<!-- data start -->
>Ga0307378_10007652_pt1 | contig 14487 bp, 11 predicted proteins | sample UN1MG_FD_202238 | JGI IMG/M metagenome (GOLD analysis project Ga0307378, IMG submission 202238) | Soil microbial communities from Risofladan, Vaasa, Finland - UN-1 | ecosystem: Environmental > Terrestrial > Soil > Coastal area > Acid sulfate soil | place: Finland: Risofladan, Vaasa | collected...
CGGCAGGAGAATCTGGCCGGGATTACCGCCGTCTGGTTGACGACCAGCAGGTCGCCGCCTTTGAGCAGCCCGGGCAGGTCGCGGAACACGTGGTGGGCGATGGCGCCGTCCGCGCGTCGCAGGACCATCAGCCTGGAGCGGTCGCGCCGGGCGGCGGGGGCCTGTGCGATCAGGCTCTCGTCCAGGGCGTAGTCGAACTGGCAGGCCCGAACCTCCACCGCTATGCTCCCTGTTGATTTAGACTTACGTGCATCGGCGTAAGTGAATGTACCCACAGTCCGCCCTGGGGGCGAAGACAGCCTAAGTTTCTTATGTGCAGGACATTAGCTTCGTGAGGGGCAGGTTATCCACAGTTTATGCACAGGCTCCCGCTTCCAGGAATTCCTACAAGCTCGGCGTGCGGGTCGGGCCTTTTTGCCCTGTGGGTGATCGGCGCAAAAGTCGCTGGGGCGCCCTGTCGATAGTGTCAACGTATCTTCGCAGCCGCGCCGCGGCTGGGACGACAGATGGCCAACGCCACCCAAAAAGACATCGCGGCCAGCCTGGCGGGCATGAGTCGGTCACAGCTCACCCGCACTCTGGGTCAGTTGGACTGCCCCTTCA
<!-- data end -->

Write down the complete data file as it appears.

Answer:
>Ga0307378_10007652_pt1 | contig 14487 bp, 11 predicted proteins | sample UN1MG_FD_202238 | JGI IMG/M metagenome (GOLD analysis project Ga0307378, IMG submission 202238) | Soil microbial communities from Risofladan, Vaasa, Finland - UN-1 | ecosystem: Environmental > Terrestrial > Soil > Coastal area > Acid sulfate soil | place: Finland: Risofladan, Vaasa | collected...
CGGCAGGAGAATCTGGCCGGGATTACCGCCGTCTGGTTGACGACCAGCAGGTCGCCGCCTTTGAGCAGCCCGGGCAGGTCGCGGAACACGTGGTGGGCGATGGCGCCGTCCGCGCGTCGCAGGACCATCAGCCTGGAGCGGTCGCGCCGGGCGGCGGGGGCCTGTGCGATCAGGCTCTCGTCCAGGGCGTAGTCGAACTGGCAGGCCCGAACCTCCACCGCTATGCTCCCTGTTGATTTAGACTTACGTGCATCGGCGTAAGTGAATGTACCCACAGTCCGCCCTGGGGGCGAAGACAGCCTAAGTTTCTTATGTGCAGGACATTAGCTTCGTGAGGGGCAGGTTATCCACAGTTTATGCACAGGCTCCCGCTTCCAGGAATTCCTACAAGCTCGGCGTGCGGGTCGGGCCTTTTTGCCCTGTGGGTGATCGGCGCAAAAGTCGCTGGGGCGCCCTGTCGATAGTGTCAACGTATCTTCGCAGCCGCGCCGCGGCTGGGACGACAGATGGCCAACGCCACCCAAAAAGACATCGCGGCCAGCCTGGCGGGCATGAGTCGGTCACAGCTCACCCGCACTCTGGGTCAGTTGGACTGCCCCTTCA